Braised Asparagus with Rosemary and Bay Leaves


Braised Asparagus with Rosemary and Bay Leaves

Recipes | Sides | Serves 4-6 people | Cooking Time: 10-15 minutes

By Mark Zuleger-Thyss, Garden of Healing

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This recipe uses rosemary and Bay leaf or Bay Laurel (Laurus nobilis), which has symbolized glory and reward throughout the ages. Kings, poets, athletes, and war heroes have been crowned with laurel to bestow honor. (Think of the words baccalaureate or poet laureate.)

Use Bay laurel in this side dish to celebrate victory over solving the dinnertime blues with another great-tasting recipe. 

Rosemary is not a delicate herb. It has a forceful and robust taste that is immediately recognizable and unforgettable. Think of pine trees, and you will find that rosemary has the same smell and taste.

Rosemary brings a lot to cooking. This aromatic herb has notes of evergreen, citrus, lavender, pepper, mint, and sage. It holds up well to heat and prolonged cooking times. Add it at the beginning of cooking to braises and stews. The longer rosemary is cooked in liquid, the stronger its flavor becomes.

Bay leaves have a pungent aroma with a nutmeg-like scent that blends well with the rosemary.

What makes this dish so special is the use of the Bay leaves, which is known as a "liaison herb." This means that Bay leaf's aroma partners well with almost any herb, helping them blend and not fight each other.

Bay leaves are native to the rocky shores of the Mediterranean, where they grow profusely. They are often used in English and French cooking in various dishes, from soups and stews to grilled fish, meat, and vegetable side dishes. The thing to remember about using Bay leaf is to remove the leaves from your dish after cooking and before serving.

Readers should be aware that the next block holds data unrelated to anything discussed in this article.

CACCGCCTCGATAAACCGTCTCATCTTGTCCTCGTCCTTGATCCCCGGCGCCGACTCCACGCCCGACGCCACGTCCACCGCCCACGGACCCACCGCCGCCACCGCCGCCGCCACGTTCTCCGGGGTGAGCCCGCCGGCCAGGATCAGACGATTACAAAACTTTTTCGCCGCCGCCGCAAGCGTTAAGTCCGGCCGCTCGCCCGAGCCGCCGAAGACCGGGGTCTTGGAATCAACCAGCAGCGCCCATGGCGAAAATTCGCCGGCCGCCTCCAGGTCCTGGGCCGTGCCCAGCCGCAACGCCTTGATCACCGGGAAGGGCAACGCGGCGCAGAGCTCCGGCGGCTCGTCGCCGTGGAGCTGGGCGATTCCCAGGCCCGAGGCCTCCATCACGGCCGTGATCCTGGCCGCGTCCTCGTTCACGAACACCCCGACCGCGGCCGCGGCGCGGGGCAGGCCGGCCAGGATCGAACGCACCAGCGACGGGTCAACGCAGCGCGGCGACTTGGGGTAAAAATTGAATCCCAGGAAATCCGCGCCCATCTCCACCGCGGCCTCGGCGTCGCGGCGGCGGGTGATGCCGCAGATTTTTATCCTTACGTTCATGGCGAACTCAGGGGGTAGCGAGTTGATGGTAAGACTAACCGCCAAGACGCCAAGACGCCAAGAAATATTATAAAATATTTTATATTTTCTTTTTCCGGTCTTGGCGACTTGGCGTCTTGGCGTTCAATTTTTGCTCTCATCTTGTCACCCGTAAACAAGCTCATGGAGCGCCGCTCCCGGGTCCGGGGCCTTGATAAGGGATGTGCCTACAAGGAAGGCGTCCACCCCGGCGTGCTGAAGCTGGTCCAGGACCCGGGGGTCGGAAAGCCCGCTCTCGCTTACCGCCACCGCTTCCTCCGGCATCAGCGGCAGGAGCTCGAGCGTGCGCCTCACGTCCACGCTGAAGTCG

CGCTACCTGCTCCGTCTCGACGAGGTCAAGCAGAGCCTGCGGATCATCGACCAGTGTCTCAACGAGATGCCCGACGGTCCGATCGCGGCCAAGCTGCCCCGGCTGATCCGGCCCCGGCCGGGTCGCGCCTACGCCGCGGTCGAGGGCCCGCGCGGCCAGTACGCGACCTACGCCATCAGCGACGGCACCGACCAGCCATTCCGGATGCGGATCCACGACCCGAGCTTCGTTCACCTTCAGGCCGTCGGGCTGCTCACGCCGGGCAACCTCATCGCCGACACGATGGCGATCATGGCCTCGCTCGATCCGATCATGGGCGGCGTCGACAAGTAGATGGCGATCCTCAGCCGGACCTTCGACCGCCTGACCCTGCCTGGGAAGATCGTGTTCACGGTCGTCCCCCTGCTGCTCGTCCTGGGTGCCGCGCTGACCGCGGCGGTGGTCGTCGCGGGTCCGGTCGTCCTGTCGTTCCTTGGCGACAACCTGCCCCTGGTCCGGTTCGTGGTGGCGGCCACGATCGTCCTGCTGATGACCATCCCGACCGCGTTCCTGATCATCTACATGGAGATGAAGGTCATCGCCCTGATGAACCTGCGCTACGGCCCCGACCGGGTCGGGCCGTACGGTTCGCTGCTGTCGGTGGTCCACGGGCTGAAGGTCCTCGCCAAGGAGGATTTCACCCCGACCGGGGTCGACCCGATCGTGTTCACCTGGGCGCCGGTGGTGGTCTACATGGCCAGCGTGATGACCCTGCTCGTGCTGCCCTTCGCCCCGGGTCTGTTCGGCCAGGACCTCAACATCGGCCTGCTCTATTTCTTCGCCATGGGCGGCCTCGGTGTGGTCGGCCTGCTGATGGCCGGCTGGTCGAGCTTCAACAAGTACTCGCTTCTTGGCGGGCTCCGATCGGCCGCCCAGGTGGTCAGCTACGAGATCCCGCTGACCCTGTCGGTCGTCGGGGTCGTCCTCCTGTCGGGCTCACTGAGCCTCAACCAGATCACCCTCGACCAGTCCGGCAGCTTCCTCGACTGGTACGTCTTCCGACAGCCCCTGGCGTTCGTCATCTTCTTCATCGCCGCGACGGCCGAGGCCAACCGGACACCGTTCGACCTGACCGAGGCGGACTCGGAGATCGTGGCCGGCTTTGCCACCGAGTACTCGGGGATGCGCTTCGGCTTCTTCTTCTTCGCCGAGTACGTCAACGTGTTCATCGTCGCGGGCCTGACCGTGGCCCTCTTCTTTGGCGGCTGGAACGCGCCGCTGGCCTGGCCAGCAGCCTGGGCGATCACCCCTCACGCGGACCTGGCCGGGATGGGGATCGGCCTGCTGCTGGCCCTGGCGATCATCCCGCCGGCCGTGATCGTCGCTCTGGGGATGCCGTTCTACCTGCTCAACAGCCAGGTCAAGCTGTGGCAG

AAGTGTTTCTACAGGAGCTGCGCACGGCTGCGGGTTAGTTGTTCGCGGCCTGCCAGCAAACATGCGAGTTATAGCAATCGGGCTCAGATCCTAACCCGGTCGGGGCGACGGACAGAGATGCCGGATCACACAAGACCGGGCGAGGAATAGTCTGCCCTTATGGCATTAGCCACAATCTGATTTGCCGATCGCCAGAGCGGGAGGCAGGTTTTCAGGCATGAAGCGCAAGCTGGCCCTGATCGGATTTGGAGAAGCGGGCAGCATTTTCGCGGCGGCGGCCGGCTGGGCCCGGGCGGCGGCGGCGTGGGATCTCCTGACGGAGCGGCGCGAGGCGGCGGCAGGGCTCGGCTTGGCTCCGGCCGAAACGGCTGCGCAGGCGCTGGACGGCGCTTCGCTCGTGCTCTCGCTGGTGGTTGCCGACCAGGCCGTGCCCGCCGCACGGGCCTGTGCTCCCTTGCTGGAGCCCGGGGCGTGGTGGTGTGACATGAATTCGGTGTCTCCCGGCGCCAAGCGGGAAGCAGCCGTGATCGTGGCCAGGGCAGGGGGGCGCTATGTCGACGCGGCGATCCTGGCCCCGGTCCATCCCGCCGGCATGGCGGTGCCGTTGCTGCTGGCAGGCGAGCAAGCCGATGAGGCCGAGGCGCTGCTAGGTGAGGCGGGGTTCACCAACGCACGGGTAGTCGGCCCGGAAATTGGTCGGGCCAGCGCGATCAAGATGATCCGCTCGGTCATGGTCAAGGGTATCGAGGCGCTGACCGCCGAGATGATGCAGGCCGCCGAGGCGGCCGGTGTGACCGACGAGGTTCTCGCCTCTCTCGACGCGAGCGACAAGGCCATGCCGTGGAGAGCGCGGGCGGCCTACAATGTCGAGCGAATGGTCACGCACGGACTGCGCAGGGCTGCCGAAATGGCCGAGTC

Braising is a two-step cooking method that starts with pan-searing followed by slow cooking in a liquid. The goal is to cook the ingredients until they become tender. Braising transforms both the elements being cooked and the cooking liquid itself into something harmonious.





  • 2 lbs. fresh white or green asparagus with plump spears, bottoms trimmed
  • 1 Tablespoon extra-virgin olive oil
  • 3 Tablespoons of filtered water
  • 1 teaspoon sea salt
  • 3 sprigs of fresh rosemary
  • 3 bay leaves, preferably fresh




  1. Rinse the asparagus and trim the tough edges.
  2. In a large skillet, place the asparagus in a single layer. Combine with olive oil, rosemary, and Bay leaves. Sprinkle with salt.
  3. Add the 3 Tablespoons of water and cover and cook over high heat. Cook until the oil and water mixture begins to sizzle.
  4. Reduce to medium heat and braise the asparagus, covered. Turn them from time to time until they begin to brown in spots - about 8 to 10 minutes.

Food as medicine: Rosemary

Rosemary is a rich source of antioxidants and anti-inflammatory compounds. Using it as a medicinal herb, natural health practitioners recommend it for strengthening the brain and memory. Rosemary contains substances that are useful for improving digestion and increasing blood circulation. As a cognitive stimulant, it is believed to boost alertness, intelligence, and focus.


Food as medicine: Bay Laurel

The leaves and oil of Bay Laurel are used to make medicine. Some patients take ground Bay leaf twice daily with medicine for Diabetes to lower pre-meal blood sugar levels. It also seems to improve cholesterol levels.

People use Bay leaf for cancer, stomach problems, pain, and other conditions. Sweet bay contains ingredients that might act against some bacteria and fungi. More scientific evidence is needed to determine the effectiveness of it for these uses.

As an herb, Bay leaf is often used in cooking, but remember to remove it before eating your food. It is unsafe to eat the entire leaf as it can cause choking. The leaves and oil are likely safe for most people in food amounts. Short-term use of ground bay leaf is possibly safe when used medicinally and taken by mouth.



© 1996-2021 Mark Zuleger-Thyss, Garden of Healing. All rights reserved.


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